The ending is beautiful, I love that it leaves a lot of threads open to the audience. Miyazaki’s love of flight and the planes themselves shines through every frame. I also think that it’s a very romantic film in many ways, nostalgic for a time and place that no longer exists in the form the film presents – for reasons I don’t know I’ll ever be able to put into words it resonates with me. I guess sometimes it’s nice to yearn for what feels to us like a simpler time and place, even if World War 1 was anything but.
I could go on and on, but I guess the overall themes that sticks with me every time I watch it are hope and forgiveness – hope that we can make a difference, if not to the world then to the people we care about, and that while it’s important to seek the forgiveness of others, we also need to be able to let go of our own guilt, anger and fear otherwise we can’t ever become a better person.
Maybe that’s just me – if you haven’t seen it though, check the film out!
Last month, I watched Pom Poko.
My initial expectations were that it was a cute little family film full of friendly raccoons who got in to some disagreements and eventually sorted everything out amicably in the end.
However, this was not the case.
Instead, I was subjected to a movie about these homicidal tanukis (raccoon dogs) with oversized testicles (seriously – it’s part of their folklore!) who were torn between a state of apathy and a penchant for scaring/murdering the humans nearby destroying their habitat.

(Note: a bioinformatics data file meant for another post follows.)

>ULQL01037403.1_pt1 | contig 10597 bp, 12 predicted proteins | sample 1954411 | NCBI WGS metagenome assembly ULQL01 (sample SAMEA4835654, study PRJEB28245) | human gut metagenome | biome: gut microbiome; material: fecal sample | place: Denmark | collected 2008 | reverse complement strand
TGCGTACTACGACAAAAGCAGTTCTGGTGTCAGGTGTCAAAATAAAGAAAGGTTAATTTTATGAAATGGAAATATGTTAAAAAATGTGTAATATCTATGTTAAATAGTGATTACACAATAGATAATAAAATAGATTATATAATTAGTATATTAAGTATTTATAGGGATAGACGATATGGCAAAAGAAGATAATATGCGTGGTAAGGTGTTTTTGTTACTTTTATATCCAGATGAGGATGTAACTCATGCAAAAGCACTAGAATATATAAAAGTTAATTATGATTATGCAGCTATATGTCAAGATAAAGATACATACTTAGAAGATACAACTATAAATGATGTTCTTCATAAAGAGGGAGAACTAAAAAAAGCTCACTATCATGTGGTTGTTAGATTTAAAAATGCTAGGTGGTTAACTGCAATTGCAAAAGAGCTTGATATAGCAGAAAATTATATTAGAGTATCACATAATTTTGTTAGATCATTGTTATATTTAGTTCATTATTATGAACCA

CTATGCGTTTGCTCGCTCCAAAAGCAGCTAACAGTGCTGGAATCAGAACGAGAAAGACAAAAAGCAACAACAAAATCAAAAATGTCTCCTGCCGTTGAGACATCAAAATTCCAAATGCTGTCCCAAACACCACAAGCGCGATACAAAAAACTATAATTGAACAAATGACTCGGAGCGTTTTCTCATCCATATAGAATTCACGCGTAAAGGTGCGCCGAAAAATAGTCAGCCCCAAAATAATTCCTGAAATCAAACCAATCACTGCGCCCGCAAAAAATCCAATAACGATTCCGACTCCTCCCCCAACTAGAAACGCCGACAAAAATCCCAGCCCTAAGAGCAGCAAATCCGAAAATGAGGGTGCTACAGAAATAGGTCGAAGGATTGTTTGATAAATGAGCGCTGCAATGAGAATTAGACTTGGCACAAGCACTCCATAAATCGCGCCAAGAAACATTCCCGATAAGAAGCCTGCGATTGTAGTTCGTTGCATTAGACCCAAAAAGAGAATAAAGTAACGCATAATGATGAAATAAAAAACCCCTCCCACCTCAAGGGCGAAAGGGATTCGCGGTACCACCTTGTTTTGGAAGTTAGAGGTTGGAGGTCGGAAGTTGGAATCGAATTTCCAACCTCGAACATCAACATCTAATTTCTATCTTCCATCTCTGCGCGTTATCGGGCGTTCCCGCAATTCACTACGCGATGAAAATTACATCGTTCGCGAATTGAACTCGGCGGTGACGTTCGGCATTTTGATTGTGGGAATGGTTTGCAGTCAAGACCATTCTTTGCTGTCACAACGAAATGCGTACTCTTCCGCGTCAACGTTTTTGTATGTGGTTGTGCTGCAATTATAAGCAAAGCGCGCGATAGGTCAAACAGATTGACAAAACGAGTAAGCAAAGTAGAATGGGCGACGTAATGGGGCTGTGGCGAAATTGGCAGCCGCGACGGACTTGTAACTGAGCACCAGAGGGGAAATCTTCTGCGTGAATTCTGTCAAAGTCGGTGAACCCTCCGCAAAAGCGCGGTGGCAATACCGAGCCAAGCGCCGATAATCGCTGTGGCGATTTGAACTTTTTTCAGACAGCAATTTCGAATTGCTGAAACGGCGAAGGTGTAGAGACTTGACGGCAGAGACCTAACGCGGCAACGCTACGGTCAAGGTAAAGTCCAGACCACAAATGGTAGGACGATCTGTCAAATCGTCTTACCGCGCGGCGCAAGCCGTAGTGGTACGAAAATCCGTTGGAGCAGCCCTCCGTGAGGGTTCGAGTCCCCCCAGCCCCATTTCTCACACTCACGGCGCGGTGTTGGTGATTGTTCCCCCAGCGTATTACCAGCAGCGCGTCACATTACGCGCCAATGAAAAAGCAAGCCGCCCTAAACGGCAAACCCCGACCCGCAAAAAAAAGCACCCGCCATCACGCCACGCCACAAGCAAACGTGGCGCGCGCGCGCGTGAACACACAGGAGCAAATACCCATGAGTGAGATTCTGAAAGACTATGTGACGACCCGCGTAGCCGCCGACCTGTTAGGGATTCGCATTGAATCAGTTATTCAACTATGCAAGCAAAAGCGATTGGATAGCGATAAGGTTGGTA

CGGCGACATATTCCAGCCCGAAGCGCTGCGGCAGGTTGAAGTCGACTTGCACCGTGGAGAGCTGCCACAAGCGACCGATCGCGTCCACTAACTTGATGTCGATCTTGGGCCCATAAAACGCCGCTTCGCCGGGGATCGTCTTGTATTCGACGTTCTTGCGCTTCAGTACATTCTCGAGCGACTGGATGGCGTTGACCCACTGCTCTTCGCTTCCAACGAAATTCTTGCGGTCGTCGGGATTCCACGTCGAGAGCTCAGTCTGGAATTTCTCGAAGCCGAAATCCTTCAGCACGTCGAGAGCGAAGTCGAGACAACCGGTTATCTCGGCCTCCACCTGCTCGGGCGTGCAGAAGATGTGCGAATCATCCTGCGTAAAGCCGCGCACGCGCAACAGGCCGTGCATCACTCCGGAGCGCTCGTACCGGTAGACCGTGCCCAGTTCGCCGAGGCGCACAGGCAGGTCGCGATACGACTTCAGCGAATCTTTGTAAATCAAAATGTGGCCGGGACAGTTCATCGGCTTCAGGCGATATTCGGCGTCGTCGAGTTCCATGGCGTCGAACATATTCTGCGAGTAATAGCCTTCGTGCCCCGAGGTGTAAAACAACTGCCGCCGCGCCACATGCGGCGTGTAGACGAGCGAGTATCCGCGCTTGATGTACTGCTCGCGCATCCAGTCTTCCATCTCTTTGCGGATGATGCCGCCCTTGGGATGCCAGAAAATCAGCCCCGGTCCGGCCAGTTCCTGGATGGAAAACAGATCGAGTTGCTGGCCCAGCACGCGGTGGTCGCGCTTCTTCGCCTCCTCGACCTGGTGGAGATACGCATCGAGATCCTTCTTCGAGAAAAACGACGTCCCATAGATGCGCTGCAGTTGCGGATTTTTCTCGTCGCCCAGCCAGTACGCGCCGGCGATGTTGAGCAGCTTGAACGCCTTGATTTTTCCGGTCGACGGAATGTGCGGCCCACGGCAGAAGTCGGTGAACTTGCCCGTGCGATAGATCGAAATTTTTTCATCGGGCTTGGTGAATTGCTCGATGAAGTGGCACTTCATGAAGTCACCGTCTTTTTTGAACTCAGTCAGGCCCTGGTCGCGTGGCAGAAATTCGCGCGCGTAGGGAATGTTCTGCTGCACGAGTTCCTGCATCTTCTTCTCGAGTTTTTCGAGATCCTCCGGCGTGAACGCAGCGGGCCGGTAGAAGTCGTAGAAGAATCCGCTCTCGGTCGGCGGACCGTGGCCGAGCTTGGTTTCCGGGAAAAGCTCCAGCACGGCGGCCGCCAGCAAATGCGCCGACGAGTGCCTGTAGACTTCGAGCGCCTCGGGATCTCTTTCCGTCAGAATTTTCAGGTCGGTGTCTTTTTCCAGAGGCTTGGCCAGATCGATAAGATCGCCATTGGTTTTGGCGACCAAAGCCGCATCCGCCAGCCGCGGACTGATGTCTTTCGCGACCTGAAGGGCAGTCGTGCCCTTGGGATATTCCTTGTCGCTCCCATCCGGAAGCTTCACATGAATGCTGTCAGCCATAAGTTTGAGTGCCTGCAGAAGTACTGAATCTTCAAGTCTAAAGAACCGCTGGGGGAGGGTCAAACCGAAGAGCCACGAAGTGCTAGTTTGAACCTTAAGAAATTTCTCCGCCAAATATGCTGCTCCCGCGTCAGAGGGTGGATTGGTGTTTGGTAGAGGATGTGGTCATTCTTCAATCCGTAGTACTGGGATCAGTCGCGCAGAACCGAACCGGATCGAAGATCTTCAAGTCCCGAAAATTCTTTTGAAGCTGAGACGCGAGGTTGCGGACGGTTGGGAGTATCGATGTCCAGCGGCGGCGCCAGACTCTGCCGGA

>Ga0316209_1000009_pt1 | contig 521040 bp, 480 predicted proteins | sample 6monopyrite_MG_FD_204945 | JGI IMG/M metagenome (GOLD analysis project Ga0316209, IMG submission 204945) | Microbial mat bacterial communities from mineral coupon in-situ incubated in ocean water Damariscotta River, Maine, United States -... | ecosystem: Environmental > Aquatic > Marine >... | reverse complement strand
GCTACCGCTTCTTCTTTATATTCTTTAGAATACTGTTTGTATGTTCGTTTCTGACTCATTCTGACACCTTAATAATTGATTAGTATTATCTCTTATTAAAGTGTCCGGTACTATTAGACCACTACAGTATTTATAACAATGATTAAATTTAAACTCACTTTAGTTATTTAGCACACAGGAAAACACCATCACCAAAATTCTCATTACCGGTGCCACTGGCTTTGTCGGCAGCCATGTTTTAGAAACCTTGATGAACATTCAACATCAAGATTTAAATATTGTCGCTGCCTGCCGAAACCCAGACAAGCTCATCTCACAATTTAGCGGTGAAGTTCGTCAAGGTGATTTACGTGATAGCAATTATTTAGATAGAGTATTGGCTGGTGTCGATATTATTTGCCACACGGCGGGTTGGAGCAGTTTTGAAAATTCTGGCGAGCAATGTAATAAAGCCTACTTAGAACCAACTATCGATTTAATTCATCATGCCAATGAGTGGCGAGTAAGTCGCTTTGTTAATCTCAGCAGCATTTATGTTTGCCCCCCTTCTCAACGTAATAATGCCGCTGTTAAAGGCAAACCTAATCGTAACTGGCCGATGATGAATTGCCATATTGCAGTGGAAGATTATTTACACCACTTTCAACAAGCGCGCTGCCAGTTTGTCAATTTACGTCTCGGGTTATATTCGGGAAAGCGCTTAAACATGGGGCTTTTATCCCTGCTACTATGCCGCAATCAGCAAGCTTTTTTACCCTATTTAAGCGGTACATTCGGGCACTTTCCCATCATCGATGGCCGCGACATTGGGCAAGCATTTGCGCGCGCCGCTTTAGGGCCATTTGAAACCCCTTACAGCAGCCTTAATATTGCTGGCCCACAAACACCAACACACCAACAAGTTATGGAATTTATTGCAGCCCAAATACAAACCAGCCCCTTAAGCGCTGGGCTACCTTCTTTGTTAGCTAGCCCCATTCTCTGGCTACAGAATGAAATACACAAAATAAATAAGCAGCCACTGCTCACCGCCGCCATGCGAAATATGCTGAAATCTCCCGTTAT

I was completely astounded. The raccoon dogs were characters with barely any positively portrayed traits and I was rooting for them to create more fear and destruction against the human race. These creatures had a transformation ability throughout the film, turning themselves in to whatever they wished – humans with no faces, giant ghosts and eerie spectral children.
They made the humans’ lives miserable through guerilla warfare without guns – scaring them to the point whereby the humans would stop ruining the area and leave (if temporarily). But due to their inherently lazy nature, the tanukis would just then sit back and chill until more humans showed up.
To be the honest, Pom Poko’s ending reminded me of the Animals of Farthing Wood. I won’t spoil the ending but rarely has a film shocked me completely by trashing my expectations but giving me pause for thought at the end on the advancement of urbanisation at the cost of animal life.
For these reasons, I love Pom Poko. And I doubt I’ll ever see anything like it again.
Whilst Castle of Cagliostro was one of my formative anime experiences, Laputa: Castle in the Sky has become one of my ultimate favourite animated movies – not just my favourite Ghibli.
To me it represents the epitome of what makes Miyazaki’s work so special; the strong-willed girl thrust to the forefront of the narrative, and her platonic relationship with the boy who must grow to be a man; the protections afforded each other and by their kin without a patronising knight in shining armour; the pastoral origins of the protagonists, in conflict with the post-industrial forces seeking to shape the world as their own; the misguided leverage borne of the treasures of dead civilizations, ultimately bringing about downfall to those who would fail to comprehend their historical significance… also relentless but endearing sky pirates who hold their own distinct neuroses and quirks of character, but will ultimately side with those who do good; understanding the values of inner strength and family, and the needs of the many in times of trouble.